In so far as shares of stocks which are traded it is no longer an
income tax, but the applicable rates will be section 127 under
the percentage tax.
In your NIRC, Section 127 is the tax on sale, barter, or
exchnge of shares of stock listed and traded through the local
stock exchange or through initial public offering. Now, this item
used to be in income taxation, nilipat nila and transferred it
here to the percentage tax. So insofar as shares of stocks
traded in stock exchange, it is no longer an income tax but a
percentage tax; anong naiwan are the shares of stocks not
traded in stock exchange.

(2) Cash and/or Property Dividends. - A final tax at the


3 Manresa 2016-2017

20

TAXATION 1
Based on the Lectures of Dean Quibod

(D) Capital Gains from Sale of Real Property. (1) In General. - The provisions of Section 39(B)
notwithstanding, a final tax of six percent (6%) based on the
gross selling price or current fair market value as determined in
accordance with Section 6(E) of this Code, whichever is higher,
is hereby imposed upon capital gains presumed to have been
realized from the sale, exchange, or other disposition of real
property located in the Philippines, classified as capital assets,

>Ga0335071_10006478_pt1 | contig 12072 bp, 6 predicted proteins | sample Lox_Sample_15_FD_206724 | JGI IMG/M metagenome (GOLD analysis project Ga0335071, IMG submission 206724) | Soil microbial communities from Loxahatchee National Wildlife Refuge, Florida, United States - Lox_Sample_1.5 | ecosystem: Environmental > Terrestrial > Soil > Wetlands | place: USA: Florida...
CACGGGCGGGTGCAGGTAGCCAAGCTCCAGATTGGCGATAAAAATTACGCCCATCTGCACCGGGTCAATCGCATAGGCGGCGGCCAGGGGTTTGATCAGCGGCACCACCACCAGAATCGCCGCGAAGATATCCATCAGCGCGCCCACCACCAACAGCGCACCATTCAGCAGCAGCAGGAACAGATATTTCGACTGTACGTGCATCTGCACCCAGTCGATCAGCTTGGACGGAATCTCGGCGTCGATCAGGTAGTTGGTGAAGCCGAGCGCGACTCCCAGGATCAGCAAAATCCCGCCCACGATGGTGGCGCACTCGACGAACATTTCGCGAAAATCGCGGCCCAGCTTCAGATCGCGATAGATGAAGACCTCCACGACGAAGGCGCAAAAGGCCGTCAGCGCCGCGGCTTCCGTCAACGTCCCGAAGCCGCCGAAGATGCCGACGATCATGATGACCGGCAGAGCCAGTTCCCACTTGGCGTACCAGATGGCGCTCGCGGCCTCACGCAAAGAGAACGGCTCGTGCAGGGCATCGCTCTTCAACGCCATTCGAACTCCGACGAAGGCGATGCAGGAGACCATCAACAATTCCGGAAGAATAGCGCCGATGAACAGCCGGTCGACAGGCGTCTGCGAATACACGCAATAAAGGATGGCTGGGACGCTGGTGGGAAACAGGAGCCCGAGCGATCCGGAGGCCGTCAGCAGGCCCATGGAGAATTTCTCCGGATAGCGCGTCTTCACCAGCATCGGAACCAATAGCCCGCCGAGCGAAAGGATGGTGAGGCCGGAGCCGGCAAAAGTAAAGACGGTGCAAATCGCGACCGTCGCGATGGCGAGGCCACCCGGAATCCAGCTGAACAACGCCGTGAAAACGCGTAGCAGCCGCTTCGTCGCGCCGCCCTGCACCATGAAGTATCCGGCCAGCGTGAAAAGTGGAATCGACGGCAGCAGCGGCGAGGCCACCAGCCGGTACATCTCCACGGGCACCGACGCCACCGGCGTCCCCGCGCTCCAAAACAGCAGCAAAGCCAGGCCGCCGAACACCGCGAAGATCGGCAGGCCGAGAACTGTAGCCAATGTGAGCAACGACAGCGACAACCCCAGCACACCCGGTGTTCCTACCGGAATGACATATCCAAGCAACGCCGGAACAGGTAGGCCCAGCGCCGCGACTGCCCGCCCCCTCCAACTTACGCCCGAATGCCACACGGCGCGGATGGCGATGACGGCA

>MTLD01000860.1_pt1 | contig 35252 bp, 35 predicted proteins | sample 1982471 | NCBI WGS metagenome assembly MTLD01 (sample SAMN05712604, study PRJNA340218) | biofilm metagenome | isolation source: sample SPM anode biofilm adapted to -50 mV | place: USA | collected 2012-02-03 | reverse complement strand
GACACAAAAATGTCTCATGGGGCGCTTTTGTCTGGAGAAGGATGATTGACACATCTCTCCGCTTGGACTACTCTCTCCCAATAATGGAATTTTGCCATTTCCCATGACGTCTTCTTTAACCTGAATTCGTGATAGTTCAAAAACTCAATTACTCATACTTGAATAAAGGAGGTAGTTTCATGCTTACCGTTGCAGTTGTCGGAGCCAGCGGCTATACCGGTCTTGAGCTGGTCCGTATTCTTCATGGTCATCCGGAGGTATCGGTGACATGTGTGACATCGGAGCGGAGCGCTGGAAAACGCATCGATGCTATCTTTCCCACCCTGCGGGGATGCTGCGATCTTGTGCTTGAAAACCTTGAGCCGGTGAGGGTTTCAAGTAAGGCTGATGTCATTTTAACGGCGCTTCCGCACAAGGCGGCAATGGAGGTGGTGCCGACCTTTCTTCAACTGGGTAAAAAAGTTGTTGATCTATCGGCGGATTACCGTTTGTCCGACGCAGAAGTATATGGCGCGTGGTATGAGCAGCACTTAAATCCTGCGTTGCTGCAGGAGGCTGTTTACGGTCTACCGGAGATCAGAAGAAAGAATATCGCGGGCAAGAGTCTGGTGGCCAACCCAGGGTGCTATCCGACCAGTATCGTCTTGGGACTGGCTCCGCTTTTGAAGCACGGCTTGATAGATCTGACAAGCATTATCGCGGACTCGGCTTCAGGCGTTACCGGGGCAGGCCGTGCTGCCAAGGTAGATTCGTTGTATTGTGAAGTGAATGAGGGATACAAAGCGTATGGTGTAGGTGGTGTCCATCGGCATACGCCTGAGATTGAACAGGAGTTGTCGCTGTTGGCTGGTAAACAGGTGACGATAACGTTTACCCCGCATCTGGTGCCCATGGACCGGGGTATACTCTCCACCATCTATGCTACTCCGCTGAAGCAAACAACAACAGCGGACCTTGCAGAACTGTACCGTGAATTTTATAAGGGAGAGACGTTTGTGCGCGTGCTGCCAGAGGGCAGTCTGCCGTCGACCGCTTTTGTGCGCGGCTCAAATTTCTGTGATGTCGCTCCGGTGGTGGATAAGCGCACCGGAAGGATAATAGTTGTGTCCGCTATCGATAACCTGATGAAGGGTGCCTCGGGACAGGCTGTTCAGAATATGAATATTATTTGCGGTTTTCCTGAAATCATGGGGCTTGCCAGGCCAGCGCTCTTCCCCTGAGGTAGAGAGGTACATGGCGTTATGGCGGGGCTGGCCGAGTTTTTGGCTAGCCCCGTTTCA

including pacto de retro sales and other forms of conditional
sales, by individuals, including estates and trusts: Provided,
That the tax liability, if any, on gains from sales or other
dispositions of real property to the government or any of its
political subdivisions or agencies or to government-owned or
controlled corporations shall be determined either under
Section 24 (A) or under this Subsection, at the option of the
taxpayer;

In Section 24 (D), it talks about capital gains from the sale of


real property.
When we say capital gains it refers to capital assets.
Meaning properties of the tax payers which are not used in the
business. So the real property contemplated--- the sale of real
property, are subject to the 6% capital gains tax or what we call
the capital assets. Ex: the house and lot of the payer which are
not used in business. The applicable rate will be under section
24 (D).
Now the application of the 6% will not only apply to the sale but
also on the rules on exchange. So let's say 2 tax payers
would like to exchange their properties ( lot 1 and lot 2), the
exchange is subject to the capital gains tax. The owner of lot 1
will pay for the capital gains tax and the owner of lot 2 will also
pay the capital gains tax. So sila dalawa mag bayad with
respect to their real properties in case of exchange of real
properties. Because here, unless you are granted an
exemption then can the exemption apply; otherwise, the
exchange will be taxable.

Now take note also that for purposes of the 6% the property
must be found in the Philippines.
What if you have a real property or condo abroad tapos
binenta mo, kumita ka, is the property taxable in the
Philippines? And you are a resident citizen wherein you are
taxed on all sources. is the 6% capital gains tax applicable?
No more. because the criteria is a property located in the
Philippines. So ano ngayon gagamitin mo? Then you will use
the 5-32%.
As we mentioned, the 5-32% is the applicable tax rates if they
are foreign sourced income of a resident citizen or the income